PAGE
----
A lot has been said following the news of the closure of online publisher The Pool which was announced a couple of weeks ago, with discussions taking place across the media from print news to podcasts. One thing is clear however, this closure is exemplified in the many debates currently being waged across the media landscape.
It is hard to ignore that we are seeing quality print publications struggle to survive in today's media sphere with increasing regularity. We hear of local news titles closing on a monthly basis. Some commentators have put this crisis down to a decline in influence of print media titles with social media influencers receiving more share of advertising spend.
Yes, the rise in popularity of Influencers has had an impact on media businesses. Brands are seeing paid work with Influencers as a much more cost effective and impactful way of reaching their target audiences - measurement of Influencer campaigns is a lot more transparent for example. And on top of this, consumers have shifted their allegiance to social media influencers rather than journalists for expertise and advice. But can we continue to blame Influencers solely for the pressures felt by publishers? I think not.
And, whilst the debate rages on about how publishers can shore up their revenue generation when our 24/7 news cycle feeds the online beast rather than print, in the case of The Pool, we can't exactly blame the change in consumption of media since it was an online title itself.
So, what exactly did happen behind closed doors at The Pool to lead to the business closing? Well Laura Craik reveals that the majority of the blame should be placed the businesses failings as a publisher and an employer of full-time and freelance writers. Quite simply The Pool did not take its responsibility seriously. It appears that when the publisher was struggling for cash instead of taking stock they buried their heads in the sand and continued to operate as if the money was continuing to flow, pulling innocent employees into its own troubled waters.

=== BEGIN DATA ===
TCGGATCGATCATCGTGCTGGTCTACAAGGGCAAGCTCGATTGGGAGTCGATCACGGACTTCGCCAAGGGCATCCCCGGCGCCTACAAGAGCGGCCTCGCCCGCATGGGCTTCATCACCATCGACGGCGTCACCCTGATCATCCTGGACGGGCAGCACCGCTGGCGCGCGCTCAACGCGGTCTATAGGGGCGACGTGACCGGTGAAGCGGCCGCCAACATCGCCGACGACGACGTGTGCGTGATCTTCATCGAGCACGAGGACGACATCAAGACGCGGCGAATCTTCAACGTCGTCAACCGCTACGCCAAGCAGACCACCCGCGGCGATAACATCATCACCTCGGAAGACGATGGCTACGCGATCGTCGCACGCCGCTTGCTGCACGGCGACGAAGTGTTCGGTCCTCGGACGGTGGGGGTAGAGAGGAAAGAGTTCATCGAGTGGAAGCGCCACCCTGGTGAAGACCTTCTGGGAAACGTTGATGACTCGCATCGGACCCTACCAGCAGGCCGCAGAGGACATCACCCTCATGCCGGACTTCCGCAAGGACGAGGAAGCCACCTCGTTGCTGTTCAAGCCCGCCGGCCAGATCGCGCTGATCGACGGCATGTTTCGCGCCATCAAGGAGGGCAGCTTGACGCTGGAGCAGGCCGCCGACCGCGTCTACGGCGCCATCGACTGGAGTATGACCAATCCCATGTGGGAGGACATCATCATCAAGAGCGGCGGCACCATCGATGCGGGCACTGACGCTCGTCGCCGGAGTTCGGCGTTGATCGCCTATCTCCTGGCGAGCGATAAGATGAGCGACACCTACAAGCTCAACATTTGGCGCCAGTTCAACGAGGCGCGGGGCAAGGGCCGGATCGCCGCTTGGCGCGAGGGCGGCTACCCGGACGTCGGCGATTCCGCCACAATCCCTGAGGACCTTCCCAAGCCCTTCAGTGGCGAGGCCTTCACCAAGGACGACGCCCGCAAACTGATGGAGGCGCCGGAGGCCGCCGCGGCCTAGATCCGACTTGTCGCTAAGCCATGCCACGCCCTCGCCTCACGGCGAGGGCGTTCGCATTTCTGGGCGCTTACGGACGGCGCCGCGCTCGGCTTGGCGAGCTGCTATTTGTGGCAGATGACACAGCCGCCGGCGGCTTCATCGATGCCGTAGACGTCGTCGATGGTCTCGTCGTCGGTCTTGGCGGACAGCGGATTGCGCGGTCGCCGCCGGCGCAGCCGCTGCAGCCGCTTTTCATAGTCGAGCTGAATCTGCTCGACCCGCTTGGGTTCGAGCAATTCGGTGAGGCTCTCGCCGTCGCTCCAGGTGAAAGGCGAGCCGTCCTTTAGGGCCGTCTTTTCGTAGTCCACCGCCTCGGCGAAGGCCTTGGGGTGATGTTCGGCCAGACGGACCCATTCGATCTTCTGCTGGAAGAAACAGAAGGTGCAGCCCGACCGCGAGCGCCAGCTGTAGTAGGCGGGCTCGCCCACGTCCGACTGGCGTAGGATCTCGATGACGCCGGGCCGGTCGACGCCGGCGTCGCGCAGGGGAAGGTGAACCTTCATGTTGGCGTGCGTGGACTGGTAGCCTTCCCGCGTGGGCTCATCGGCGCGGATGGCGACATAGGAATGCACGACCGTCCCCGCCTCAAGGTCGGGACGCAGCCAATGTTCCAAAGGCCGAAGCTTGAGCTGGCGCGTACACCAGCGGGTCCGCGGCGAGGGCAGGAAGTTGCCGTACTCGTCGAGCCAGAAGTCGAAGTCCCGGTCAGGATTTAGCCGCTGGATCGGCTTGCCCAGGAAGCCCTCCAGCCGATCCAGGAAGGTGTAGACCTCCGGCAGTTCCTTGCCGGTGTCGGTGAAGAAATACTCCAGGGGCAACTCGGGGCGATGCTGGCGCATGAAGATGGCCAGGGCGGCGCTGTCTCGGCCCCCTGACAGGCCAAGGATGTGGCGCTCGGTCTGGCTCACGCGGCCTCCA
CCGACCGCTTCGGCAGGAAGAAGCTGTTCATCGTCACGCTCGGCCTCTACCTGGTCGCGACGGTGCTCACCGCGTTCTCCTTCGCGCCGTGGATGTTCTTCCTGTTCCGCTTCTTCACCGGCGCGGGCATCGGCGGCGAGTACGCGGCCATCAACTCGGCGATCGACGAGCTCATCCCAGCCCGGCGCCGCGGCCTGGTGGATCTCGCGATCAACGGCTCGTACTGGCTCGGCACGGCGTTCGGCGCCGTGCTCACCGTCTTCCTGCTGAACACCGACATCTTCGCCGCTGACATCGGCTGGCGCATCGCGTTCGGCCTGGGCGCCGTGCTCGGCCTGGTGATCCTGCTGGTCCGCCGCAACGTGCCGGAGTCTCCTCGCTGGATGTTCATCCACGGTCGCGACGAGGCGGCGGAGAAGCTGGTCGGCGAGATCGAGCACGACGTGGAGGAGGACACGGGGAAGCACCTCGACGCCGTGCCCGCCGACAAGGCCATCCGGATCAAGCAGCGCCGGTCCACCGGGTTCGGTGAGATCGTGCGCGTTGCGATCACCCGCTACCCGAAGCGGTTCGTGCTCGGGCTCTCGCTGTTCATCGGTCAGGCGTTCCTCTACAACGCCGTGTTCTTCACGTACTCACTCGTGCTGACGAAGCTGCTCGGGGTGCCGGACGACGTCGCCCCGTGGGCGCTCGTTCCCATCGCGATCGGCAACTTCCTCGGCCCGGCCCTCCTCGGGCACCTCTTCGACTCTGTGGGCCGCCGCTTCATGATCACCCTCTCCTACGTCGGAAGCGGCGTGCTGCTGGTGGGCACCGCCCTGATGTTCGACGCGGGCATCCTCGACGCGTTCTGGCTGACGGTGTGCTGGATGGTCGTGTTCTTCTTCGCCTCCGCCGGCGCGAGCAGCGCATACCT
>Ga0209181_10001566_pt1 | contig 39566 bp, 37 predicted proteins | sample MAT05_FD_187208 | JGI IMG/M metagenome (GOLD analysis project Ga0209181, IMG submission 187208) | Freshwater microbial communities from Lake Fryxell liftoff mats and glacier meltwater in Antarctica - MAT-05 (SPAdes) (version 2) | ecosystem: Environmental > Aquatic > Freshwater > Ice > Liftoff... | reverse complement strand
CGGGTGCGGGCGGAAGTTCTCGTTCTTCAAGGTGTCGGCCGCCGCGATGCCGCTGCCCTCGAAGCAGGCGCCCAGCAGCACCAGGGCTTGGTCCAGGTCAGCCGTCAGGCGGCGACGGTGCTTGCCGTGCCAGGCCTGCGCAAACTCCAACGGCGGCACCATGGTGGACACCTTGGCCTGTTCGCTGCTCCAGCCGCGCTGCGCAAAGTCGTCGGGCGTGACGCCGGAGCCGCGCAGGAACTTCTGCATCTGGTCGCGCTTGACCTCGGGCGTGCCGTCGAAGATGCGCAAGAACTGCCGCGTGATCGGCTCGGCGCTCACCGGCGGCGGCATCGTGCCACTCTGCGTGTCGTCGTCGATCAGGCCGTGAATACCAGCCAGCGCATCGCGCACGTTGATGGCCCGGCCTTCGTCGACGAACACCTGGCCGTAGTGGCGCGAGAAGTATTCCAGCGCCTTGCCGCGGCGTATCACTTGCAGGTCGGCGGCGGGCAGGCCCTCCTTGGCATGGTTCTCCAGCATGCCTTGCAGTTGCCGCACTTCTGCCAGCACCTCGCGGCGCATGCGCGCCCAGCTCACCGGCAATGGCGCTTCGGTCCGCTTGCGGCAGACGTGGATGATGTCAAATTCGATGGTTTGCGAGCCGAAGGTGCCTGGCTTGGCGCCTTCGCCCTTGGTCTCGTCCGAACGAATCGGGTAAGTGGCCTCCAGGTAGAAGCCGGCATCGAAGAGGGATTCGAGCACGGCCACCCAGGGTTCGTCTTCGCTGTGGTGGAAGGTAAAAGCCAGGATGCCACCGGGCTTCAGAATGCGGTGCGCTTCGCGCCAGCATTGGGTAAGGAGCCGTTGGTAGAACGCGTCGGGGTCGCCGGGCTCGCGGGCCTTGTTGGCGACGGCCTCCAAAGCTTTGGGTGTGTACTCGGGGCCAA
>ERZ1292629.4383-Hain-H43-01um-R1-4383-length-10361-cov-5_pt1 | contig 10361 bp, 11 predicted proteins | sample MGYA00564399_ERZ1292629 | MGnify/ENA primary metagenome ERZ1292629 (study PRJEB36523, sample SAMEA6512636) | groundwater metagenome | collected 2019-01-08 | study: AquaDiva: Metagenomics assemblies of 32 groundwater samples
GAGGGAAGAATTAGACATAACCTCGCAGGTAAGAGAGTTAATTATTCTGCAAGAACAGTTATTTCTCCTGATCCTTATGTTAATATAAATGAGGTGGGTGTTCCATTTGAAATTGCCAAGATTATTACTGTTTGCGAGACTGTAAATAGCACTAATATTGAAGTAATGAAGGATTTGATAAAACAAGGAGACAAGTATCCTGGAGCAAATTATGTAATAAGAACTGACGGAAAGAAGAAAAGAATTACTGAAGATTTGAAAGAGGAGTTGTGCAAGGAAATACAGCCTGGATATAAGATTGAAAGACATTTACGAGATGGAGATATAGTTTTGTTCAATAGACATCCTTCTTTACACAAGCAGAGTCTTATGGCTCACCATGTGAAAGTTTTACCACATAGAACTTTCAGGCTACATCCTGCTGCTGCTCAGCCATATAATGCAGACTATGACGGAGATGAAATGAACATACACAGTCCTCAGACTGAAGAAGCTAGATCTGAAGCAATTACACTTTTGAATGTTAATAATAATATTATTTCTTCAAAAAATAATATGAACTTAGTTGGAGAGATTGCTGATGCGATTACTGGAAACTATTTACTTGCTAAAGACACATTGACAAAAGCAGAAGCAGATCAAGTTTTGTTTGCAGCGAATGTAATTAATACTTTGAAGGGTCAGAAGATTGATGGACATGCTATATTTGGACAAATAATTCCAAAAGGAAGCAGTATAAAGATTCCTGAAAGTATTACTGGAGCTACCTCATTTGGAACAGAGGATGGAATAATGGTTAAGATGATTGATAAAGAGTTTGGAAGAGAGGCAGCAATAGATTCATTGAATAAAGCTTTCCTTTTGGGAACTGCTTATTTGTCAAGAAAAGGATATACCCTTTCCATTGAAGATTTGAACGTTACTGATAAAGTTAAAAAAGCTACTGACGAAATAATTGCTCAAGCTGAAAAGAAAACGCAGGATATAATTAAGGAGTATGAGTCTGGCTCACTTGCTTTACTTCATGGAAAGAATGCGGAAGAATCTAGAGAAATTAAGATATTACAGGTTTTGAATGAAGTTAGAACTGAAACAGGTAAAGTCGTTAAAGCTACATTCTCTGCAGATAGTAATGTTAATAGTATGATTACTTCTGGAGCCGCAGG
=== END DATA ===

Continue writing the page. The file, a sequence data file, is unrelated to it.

It is always a shame to see quality publications - particularity ones I enjoy reading - close down. And yes, the world of publishing is way tougher than it has ever been, but the question that is begging to be asked is whether if they had recognised earlier on that they had a duty of care and responsibility to staff and approached its problems differently, The Pool and its excellent writers could have been saved. I guess unfortunately it is too late to find out for The Pool, but this is definitely something other news publishers should take note of.
You don’t think to check the records at Companies House in case an outwardly successful, much-loved, well-read website is in fact £760,000 in debt, has an outstanding personal loan of £40,000, borrowed £250,000 against the company’s assets and lost £1.8 million in the previous financial year. As a freelancer, you can’t possibly be aware of office politics, or worrying signs such as the fact that the entire board bar one resigned in August 2018. None of the staff tell you. Why would they? Maybe they don’t know. Besides, they need your copy. They keep commissioning you, right through the Christmas period and into early January, only stopping — or so it seems — once they are outed first on Facebook and then on Twitter by a mounting number of freelancers who haven’t been paid.